Motherhood highest promotion to gain
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On Jan. 23, news agencies around the country ran breaking news stories about an announcement that Defense Secretary Leon E. Panetta was expected to make Jan. 24 regarding women’s roles in combat.
The announcement was that a 1994 ban that restricted women from participation in combat units would be lifted, opening thousands of new jobs for women.
Women are playing more prominent roles in the military, and the military is becoming ever more enriched by the selfless service its members provide.
Not only in the military are women climbing the ladder of prominence and importance, they are also climbing it in the corporate and political world and almost every other facet of society.
For decades, women did not enjoy some of the same rights and privileges that were afforded men.
After centuries of being treated inferior in many ways, they began to demand equality.
Equality and change did not come quickly, and it did not come easily for women.
Women wanted to prove that they could do anything men could do just as well, if not better, and that mentality has continued to grow.
Women are now dominating many aspects of society, including the college arena.
According to an article in the New York Times, men comprise only 42 percent of college students and women tend to excel in their academics more so than their male counterparts.
The contributions that women are making in society truly are great.
But in this vigorous attempt to secure equality, one of society’s most essential roles has begun to be neglected and underappreciated.
There is one area in which equality, no matter how hard one might try, can never be attained: the role of motherhood. Only woman are equal to the task of this role.
Though the father’s role is important in the bringing of children, mothers play an essential role.
Many great leaders who have led and protected our nation since its revolution would not have become the men that they were had it not been for their mothers.
George Washington once said of his mother, Mary Ball Washington, “My reverend mother by whose maternal hand, early deprived of a father, I was led to manhood.”
It was Washington’s mother that shaped him into the man that would lead the United States to its independence and become its first president.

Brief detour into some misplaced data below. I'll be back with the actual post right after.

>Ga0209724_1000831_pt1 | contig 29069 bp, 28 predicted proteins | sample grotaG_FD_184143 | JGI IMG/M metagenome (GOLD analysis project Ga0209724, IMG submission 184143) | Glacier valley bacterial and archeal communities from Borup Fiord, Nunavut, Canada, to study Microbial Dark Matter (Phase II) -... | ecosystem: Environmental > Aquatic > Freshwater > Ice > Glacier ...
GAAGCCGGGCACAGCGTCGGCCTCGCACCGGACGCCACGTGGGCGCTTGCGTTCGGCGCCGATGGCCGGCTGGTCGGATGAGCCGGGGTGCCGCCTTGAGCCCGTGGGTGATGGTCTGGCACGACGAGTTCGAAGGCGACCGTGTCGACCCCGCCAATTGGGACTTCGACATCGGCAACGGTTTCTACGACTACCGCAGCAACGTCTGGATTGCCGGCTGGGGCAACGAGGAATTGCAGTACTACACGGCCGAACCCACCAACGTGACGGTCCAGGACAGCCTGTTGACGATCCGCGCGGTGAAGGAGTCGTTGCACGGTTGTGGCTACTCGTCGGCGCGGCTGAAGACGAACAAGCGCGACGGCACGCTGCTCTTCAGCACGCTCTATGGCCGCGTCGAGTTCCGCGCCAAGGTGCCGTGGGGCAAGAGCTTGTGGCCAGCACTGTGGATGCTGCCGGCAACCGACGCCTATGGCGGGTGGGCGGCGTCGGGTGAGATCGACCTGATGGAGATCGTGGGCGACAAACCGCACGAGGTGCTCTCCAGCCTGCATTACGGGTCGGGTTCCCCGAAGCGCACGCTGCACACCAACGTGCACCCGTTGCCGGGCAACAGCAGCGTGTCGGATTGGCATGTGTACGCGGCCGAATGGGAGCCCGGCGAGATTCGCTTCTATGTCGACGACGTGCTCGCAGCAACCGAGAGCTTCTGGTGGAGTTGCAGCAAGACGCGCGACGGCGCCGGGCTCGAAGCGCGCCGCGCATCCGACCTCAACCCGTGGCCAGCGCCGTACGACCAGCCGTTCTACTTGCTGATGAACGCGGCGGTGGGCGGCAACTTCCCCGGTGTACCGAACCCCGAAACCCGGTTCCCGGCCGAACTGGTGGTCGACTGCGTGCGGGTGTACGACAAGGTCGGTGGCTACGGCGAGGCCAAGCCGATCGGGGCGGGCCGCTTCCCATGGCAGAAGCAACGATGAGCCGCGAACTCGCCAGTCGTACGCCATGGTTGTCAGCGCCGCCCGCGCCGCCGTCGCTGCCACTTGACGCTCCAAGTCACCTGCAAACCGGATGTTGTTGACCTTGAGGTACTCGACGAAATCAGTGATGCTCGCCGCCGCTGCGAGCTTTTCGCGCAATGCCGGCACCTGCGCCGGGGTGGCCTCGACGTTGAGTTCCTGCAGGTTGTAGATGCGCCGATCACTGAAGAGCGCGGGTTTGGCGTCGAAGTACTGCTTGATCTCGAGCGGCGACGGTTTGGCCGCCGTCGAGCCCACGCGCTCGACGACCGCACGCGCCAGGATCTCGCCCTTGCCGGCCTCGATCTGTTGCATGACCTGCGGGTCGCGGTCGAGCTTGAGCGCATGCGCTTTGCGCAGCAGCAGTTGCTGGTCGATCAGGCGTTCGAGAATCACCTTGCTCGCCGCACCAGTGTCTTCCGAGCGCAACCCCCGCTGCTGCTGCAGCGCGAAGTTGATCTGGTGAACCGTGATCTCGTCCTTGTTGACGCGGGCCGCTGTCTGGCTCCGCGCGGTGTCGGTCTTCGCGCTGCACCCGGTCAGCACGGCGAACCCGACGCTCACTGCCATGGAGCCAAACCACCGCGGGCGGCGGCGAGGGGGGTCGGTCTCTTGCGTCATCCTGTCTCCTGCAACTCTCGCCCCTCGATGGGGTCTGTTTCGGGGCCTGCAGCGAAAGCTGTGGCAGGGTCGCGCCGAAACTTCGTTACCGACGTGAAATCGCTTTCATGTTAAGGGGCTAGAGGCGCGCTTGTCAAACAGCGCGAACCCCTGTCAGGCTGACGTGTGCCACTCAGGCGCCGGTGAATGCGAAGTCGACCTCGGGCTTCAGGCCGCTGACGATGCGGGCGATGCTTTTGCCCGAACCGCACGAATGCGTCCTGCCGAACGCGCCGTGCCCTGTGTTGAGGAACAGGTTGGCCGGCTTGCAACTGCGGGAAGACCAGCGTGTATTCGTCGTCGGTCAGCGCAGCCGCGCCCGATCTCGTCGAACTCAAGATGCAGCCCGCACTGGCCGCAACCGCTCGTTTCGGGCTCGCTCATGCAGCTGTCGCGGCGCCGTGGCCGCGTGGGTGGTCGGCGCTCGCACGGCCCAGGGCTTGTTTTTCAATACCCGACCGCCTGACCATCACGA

Mary Washington was not on the front lines during the revolution, but the integrity and character that she built in her son George was.
It was this very integrity and character that rallied a nation and led it to ultimate victory and independence.
Abraham Lincoln was, after the death of his mother Nancy Hanks Lincoln, raised by his stepmother, Sarah Bush Lincoln.
When Sarah first met Lincoln and his sister, she compared them to savages.
Lincoln had very little formal education but was encouraged and sported by Sarah in his reading, writing and practice of public speaking.
Sarah was an essential influence in Lincoln’s life and helped to shape him into the leader that would take our divided states and unite them once more into the nation we all enjoy today.
Had it not been for the encouragement and sport of Sarah, our nation today might not be called the United States of America.
With Panetta’s recent announcement, women will have many more opportunities to contribute to society through military service.
Without a doubt, military service is honorable and an important contribution, but there are few, if any, contributions made to society — by men or women — that can be considered greater than motherhood.
The ripples of a mother’s influence can be greater, reach further and bring more satisfaction than any other accomplishments in life.
The role of motherhood for centuries has been instrumental in shaping the world we live in today. It is imperative that women realize this, for they will shape the future of our nation.